Ashes: book cover

Book Info:
By Kenzo Kitakata, Emi Shimokawa
Vertical Inc.; ISBN: 1932234020; June 2003

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From Ashes to Ashes...
By: Yuki Allyson Honjo

"The man strolled slowly through the sunshine until he came to a stone bench and eased himself down onto it in like an old man.  He wasn’t young, but he wasn’t exactly old either.  Gray suit.  After he loosened his understated tie slightly, he sat still, hardly moving.”

Tanaka has close-cropped hair, and wears a subtle tie to work every day.  He chain-smokes Camels.  His career was once on the fast track but was derailed when he was transferred to a subsidiary office.  Everyday he meets his appointments but his heart is not in his job: he is merely going through the motions.  He fears he will live out his life doing the same job day after day, until he dies. Like his sex drive, his passion for life is waning. 

At first glance, Tanaka appears to be one of the anonymous and ubiquitous  “salary men” who plod the streets of Tokyo.  Even his name, which is the Japanese equivalent to Smith or Jones, suggests that he is the Japanese everyman. 

But Tanaka is not an accountant or an actuary.  He is a yakuza crime lord, running drugs, prostituting girls, and extorting money. 

Kenzo Kitakata’s novel Ashes (originally published in 1990 in as Bo no Kanashimi) nominally tells the story of a gangster. Tanaka, once favored to head the crime syndicate, now leads a branch “family” gang.  While Tanaka’s group manages to achieve a modicum of success, he is over looked as heir to the Boss.  When the Boss collapses, the syndicate is in disarray as the chosen successor lacks the ability to maintain control. Tanaka sees this as a window of opportunity to grasp power and redefine his life.

...To say Ashes is a novel about Japanese gangsters and shoot-outs is like saying Hemigway's Old Man and the Sea is a book about deep sea fishing techniques...

Kitakata is one of Japan’s most prolific hard-boiled novelists with over a hundred books in print.  Sparsely written with atmospheric prose, the author deftly depicts a world of stale cigarette smoke and unstirred bourbon sodas.    While yakuza life and violence are depicted, sometimes quite graphically, the book centers on the character of Tanaka and his journey into middle age oblivion. Most of all, Kitakata manages a neat trick: he captures Tanaka’s boredom with his life without the novel itself becoming boring.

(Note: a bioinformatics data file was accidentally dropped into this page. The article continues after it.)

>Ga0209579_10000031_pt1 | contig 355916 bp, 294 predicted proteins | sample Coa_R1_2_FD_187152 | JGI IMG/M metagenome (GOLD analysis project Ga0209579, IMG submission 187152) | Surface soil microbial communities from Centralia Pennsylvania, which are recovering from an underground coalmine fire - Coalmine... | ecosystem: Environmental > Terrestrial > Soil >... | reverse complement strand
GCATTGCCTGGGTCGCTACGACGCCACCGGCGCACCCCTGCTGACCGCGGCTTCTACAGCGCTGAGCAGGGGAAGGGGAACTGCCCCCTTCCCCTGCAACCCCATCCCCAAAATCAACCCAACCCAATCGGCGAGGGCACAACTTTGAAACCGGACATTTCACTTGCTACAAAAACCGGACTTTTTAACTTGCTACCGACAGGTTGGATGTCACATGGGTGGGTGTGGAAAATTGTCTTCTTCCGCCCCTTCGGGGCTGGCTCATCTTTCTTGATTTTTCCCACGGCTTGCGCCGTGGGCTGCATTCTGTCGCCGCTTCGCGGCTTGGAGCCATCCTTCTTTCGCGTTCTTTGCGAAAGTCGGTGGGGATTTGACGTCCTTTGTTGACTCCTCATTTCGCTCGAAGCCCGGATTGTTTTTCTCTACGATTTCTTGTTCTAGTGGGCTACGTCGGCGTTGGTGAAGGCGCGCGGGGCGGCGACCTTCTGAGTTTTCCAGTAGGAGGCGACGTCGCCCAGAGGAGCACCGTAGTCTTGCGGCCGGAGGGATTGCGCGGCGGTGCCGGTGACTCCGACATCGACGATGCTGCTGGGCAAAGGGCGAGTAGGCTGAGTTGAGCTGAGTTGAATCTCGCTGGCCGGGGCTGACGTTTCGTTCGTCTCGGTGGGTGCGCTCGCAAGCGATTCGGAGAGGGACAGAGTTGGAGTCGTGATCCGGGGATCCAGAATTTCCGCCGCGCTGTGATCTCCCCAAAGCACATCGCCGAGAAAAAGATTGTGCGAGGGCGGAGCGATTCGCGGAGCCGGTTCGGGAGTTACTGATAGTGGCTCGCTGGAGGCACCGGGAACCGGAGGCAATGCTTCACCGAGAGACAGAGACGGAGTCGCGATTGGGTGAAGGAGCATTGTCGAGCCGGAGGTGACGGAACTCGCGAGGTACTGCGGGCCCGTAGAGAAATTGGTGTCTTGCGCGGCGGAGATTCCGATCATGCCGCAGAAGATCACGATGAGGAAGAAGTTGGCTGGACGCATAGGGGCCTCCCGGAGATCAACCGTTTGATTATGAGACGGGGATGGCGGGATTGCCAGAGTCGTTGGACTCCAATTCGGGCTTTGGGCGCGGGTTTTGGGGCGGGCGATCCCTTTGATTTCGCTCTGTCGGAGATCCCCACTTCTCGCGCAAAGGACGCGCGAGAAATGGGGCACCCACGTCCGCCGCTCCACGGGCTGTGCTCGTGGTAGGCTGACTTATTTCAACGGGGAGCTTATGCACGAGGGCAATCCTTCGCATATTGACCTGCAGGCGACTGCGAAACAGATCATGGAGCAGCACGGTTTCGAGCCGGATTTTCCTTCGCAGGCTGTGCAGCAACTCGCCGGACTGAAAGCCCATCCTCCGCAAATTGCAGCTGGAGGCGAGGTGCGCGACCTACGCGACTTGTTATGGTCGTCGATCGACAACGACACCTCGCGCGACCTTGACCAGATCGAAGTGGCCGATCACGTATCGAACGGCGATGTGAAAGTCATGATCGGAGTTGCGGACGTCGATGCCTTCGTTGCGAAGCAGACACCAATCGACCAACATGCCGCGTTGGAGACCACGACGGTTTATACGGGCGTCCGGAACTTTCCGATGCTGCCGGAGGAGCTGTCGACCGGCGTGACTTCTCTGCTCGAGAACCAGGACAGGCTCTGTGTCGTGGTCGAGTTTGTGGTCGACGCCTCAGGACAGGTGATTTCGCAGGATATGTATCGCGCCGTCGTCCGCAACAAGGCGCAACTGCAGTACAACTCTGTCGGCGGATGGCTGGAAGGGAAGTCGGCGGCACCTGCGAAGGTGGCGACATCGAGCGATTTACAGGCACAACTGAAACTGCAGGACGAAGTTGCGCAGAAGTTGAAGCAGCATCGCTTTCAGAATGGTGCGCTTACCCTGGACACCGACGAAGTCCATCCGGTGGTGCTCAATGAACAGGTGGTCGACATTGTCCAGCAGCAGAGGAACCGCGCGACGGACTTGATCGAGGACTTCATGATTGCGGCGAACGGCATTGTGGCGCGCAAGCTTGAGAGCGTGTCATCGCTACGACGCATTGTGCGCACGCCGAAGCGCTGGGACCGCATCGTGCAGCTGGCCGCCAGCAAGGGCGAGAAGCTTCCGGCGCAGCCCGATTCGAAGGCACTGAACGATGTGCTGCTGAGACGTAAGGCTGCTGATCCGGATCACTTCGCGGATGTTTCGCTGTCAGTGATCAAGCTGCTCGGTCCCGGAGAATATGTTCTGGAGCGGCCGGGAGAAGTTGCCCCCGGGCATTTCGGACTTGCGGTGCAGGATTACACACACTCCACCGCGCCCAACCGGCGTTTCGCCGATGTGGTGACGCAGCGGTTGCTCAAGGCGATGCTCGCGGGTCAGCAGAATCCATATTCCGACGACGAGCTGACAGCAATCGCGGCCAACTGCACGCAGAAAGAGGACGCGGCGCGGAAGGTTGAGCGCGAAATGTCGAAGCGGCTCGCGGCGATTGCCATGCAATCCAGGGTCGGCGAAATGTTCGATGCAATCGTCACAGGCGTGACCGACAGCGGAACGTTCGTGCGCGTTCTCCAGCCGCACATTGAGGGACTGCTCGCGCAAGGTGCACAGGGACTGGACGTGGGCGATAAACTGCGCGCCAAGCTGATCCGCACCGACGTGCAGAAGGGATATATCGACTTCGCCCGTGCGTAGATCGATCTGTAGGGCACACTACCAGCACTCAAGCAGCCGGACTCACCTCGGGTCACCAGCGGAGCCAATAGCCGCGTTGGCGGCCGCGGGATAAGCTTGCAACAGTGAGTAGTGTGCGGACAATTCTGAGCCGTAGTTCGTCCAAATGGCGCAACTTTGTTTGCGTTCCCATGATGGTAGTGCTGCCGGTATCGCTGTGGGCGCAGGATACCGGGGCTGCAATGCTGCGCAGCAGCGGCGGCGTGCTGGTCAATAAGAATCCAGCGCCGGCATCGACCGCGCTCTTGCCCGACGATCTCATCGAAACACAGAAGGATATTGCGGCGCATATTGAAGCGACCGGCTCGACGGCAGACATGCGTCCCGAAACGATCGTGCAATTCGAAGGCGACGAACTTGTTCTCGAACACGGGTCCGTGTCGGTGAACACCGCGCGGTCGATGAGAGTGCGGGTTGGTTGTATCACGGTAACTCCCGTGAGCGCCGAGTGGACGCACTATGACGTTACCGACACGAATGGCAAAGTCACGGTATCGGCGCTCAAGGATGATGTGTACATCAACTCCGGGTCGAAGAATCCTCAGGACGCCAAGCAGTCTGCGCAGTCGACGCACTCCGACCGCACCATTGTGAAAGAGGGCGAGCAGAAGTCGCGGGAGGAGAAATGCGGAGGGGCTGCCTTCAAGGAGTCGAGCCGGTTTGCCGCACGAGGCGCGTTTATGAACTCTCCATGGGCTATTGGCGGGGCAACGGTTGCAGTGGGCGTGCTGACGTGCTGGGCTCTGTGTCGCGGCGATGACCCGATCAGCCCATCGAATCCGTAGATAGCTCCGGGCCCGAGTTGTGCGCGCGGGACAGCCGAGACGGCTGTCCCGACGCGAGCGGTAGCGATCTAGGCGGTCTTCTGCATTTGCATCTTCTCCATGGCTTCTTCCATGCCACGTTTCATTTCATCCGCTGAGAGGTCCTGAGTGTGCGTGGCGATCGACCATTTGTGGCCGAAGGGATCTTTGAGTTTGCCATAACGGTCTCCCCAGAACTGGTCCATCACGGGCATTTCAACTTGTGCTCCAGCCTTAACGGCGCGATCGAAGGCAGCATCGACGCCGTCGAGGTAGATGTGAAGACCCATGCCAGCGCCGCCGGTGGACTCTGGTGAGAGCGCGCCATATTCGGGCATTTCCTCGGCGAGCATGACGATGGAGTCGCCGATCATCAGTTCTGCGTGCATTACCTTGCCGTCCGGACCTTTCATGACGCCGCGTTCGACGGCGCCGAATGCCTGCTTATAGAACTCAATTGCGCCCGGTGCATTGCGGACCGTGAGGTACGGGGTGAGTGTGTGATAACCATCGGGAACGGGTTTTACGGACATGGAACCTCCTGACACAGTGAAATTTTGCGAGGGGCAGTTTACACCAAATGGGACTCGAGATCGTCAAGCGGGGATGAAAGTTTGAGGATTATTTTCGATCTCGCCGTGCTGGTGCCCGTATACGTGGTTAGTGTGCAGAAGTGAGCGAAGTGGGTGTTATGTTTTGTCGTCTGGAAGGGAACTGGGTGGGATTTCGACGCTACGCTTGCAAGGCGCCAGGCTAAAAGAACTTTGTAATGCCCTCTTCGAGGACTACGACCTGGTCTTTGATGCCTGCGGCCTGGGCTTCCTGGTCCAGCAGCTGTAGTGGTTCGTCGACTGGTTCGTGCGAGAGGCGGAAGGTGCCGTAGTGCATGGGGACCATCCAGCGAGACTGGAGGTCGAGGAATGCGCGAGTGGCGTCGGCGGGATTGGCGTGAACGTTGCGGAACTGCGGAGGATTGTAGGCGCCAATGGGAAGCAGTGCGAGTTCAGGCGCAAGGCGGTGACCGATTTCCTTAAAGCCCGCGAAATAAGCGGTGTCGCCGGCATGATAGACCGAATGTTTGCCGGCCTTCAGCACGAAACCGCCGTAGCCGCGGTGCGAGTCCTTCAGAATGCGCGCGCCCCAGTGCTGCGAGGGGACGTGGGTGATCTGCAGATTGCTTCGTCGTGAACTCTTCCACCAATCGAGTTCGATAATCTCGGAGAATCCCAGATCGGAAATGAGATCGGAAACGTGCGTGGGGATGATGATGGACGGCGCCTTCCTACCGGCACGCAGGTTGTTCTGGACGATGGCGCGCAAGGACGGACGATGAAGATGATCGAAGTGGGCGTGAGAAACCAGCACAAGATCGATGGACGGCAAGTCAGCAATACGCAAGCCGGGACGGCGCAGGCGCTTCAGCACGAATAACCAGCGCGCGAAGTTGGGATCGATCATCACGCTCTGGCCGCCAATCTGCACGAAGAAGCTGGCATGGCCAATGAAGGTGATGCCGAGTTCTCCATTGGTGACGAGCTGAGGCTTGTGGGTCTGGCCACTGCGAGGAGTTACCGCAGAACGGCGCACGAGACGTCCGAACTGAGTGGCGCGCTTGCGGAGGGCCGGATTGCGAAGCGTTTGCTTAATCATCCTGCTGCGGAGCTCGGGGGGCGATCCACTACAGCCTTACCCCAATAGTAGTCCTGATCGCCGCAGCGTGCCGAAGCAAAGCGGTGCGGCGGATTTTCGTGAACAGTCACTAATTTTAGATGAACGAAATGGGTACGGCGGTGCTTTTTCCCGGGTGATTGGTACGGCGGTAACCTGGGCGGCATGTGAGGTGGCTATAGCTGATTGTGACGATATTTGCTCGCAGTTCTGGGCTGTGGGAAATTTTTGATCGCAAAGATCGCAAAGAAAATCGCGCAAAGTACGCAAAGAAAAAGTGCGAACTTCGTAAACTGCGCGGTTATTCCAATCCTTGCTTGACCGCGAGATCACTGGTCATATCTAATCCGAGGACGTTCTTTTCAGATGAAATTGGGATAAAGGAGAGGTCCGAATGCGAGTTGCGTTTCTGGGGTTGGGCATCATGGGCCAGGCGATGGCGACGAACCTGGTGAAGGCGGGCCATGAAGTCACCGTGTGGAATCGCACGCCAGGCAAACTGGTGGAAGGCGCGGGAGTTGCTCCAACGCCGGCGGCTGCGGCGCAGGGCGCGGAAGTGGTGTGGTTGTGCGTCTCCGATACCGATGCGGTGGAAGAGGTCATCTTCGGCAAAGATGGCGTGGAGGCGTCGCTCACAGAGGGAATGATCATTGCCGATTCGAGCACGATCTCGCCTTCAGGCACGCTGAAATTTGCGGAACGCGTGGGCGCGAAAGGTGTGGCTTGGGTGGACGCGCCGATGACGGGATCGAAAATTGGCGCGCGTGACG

Tanaka is the urban male seeking meaning in his existence though his occupation.  His stated purpose is to rise up the gang ranks.  He foregoes normal relationships both carnal and emotional to achieve his goal:  “It was better not to start a family if you were a yakuza. . .A yakuza doesn’t have the right to taste ordinary pleasures. . . .I believe that if you lived an ordinary life, you lost your capacity for extraordinary things.”  However, he does not seem to derive much pleasure from his chosen path: “I had lived like a dog.  I had assumed I would die like a dog.”  Even his achievements within the organization give him little satisfaction: “Sometimes I wonder why I’ve stayed in this world for so long. More than twenty years.  There’s a part of me that resists being a real yakuza. . .Why did I become a yakuza? Maybe I’d had no choice.” 

Kitakata’s anti-hero is more than the usual clichés of underworld denizens with punch perms, sharp suits, and gold jewelry.  Tanaka lives alone in the same apartment he kept for twelve years.  He carefully vacuums his floor and uses a cloth to dust his sideboard. He sews his own buttons back onto his grey suit.  He does not drive a Mercedes, drink expensive booze, or wear flashy clothes. He doesn’t care what he eats or consumes.  He is indifferent to music and appetites of any sort: as he makes love to a beautiful girl, he wonders, “How much can this girl earn [as his prostitute]?”

Kitakata does not descend into pap sentimentality to tell his story: the protagonist is no stereotypical “crook with a heart of gold”.  Tanaka is clearly not a nice man: he squeezes his pet goldfish to death, ruins the lives of “civilians,” and lures women into prostitution.  In the opening scene, he trashes with efficient violence a bar that refused to pay “protection” money. As for women:  “She must have been thinking of the time I messed her up so bad that she couldn’t go out for almost two weeks.  The best way to shut up a woman is to thrash her face.” His very mannerisms are marked with casual and repeated brutality. 

To say Ashes is a novel about Japanese gangsters and shoot-outs is like saying Hemingway’s Old Man and the Sea is a book about deep sea fishing techniques.  The novel is not a mere action thriller set in an exotic locale, but a meditation on men and aging.  Ashes is a superb example of the hard boiled genre—well written, well translated, and verging upon the literary.

Yuki Allyson Honjo. "A Hard-Boiled Hero Burned Out On Life." The International Herald Tribune-Asahi Shimbun. Saturday-Sunday, December 27-28, 2003. Pg. 26.

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